Fallout from the Wells Fargo sham account fraud continues. The scandal, which broke last fall, recently cost four senior bank executives their jobs. Handed pink slips were one of Wells Fargo’s chief risk officers, two regional presidents and the bank’s head of community strategy.
For their parts in the scandal, the executives will lose their 2016 bonuses as well as stock and stock options they were awarded because of falsely inflated sales numbers.
The scandal—in which a misguided incentive program prompted employees to create some two million accounts without customers’ knowledge or permission—has cost 5,300 employees their jobs, including long-time CEO John Stumpf.
An internal Wells Fargo investigation will conclude this spring.
However, federal officials and bank regulators from several states continue to sift through the ashes in search of potential criminal and employment law violations.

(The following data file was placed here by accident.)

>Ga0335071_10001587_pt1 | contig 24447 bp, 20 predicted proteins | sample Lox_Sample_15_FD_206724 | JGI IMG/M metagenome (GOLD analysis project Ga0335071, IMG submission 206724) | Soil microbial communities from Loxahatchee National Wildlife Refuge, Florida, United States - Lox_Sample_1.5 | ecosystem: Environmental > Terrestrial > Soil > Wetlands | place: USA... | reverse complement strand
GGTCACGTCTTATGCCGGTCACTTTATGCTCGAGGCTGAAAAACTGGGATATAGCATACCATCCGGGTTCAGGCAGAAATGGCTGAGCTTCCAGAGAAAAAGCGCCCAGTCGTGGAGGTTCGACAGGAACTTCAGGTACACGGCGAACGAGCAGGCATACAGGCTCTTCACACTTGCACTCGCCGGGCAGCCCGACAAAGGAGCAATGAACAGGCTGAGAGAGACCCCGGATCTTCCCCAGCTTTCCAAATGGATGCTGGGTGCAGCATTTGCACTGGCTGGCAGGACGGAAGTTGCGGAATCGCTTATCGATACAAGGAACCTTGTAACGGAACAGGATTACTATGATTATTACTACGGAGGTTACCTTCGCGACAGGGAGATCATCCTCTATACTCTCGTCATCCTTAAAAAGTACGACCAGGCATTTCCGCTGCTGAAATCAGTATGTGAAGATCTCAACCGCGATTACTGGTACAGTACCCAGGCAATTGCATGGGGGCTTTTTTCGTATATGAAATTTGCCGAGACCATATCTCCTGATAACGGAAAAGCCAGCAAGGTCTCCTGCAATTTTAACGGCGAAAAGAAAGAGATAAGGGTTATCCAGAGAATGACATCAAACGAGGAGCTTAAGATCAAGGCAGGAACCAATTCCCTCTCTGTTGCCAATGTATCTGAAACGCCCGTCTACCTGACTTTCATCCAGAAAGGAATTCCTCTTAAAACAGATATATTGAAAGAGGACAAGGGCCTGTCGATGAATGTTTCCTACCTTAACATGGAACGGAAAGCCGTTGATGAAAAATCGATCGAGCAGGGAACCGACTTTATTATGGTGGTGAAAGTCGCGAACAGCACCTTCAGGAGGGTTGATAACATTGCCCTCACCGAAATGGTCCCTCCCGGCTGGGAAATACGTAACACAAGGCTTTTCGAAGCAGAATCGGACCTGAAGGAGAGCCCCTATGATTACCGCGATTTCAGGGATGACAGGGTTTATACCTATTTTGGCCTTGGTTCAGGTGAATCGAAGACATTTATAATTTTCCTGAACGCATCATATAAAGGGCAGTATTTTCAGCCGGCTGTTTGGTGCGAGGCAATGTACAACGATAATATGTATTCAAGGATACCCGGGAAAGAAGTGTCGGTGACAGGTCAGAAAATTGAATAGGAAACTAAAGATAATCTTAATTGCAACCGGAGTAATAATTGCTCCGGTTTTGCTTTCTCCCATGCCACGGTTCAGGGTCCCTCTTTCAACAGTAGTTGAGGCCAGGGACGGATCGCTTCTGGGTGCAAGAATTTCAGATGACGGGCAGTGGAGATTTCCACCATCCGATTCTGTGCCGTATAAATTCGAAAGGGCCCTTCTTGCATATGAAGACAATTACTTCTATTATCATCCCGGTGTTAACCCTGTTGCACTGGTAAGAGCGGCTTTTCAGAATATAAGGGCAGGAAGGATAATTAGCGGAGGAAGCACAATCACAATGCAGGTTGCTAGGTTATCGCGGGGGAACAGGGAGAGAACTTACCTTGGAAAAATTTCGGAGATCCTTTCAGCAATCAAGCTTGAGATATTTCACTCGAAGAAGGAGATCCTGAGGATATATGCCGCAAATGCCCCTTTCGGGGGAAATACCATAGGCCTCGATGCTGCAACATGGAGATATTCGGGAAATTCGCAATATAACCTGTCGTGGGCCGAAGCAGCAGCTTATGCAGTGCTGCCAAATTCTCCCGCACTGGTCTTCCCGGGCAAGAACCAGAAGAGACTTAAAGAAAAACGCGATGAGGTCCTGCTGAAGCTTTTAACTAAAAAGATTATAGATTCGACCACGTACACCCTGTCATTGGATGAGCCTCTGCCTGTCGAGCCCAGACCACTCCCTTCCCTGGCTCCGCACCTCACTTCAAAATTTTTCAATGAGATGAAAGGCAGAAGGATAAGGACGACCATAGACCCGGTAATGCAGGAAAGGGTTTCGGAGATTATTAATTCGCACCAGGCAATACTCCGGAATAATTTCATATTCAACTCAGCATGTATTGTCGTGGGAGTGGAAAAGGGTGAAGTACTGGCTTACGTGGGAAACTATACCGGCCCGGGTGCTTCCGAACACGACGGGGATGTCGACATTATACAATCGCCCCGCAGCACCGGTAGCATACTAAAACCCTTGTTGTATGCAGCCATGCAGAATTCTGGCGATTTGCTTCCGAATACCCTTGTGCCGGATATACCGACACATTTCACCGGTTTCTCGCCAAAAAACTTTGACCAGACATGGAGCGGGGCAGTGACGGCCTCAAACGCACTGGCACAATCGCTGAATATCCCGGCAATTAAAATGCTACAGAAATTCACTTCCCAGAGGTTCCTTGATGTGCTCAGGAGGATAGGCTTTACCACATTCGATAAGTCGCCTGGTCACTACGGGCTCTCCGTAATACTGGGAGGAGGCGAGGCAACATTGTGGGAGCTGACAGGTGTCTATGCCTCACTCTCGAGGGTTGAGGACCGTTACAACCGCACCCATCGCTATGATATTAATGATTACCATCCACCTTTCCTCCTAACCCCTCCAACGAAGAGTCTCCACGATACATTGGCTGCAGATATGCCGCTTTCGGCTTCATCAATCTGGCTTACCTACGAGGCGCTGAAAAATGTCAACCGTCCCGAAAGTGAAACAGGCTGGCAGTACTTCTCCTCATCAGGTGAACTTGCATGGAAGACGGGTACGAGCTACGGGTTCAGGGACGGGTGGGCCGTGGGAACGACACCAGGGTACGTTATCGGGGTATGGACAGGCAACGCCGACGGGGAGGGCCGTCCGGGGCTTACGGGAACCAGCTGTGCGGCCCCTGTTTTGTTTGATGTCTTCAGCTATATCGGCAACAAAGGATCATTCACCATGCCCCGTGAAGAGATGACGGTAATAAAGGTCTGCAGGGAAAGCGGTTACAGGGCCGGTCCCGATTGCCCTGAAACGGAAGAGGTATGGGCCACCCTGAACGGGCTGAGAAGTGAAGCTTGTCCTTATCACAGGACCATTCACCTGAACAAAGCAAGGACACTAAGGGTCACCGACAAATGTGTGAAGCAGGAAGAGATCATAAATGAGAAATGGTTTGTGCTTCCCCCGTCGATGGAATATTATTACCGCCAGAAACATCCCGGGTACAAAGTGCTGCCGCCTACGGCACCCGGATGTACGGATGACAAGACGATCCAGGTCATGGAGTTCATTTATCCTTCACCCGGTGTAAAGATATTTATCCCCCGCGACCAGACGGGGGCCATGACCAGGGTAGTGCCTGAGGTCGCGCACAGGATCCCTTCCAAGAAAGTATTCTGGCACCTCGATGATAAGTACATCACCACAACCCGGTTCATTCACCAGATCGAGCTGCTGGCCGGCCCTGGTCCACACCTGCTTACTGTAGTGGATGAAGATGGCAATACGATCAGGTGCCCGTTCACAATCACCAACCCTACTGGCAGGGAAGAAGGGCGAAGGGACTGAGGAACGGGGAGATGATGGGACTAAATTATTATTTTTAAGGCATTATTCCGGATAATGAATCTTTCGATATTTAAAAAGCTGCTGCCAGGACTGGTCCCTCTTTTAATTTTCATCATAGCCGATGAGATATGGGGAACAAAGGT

In particular, the U.S. Department of Labor has promised to examine those 5,300to determine if some fired employees were in fact whistleblowers who were sacked for speaking up about illegal practices.
Wells Fargo has denied any of the firings were retaliatory and points to its efforts to clean house to prevent similar problems from arising in the future. The bank claims it has eliminated the aggressive sales goals that allegedly drove employees to falsify accounts.
Wells Fargo executives may well be chastened by the public and regulatory backlash. Several states have stopped doing business with the bank. New account sign-ups are lagging well behind even the modest sales goals the bank set this year.
How to move on from a fiasco like the one that plagues Wells Fargo? What’s done is done. Wells Fargo will have to take its lumps. A good start would be anchange initiative. Regulators will be more lenient with an organization that, moving forward, shows it will treat its employees and customers with respect.
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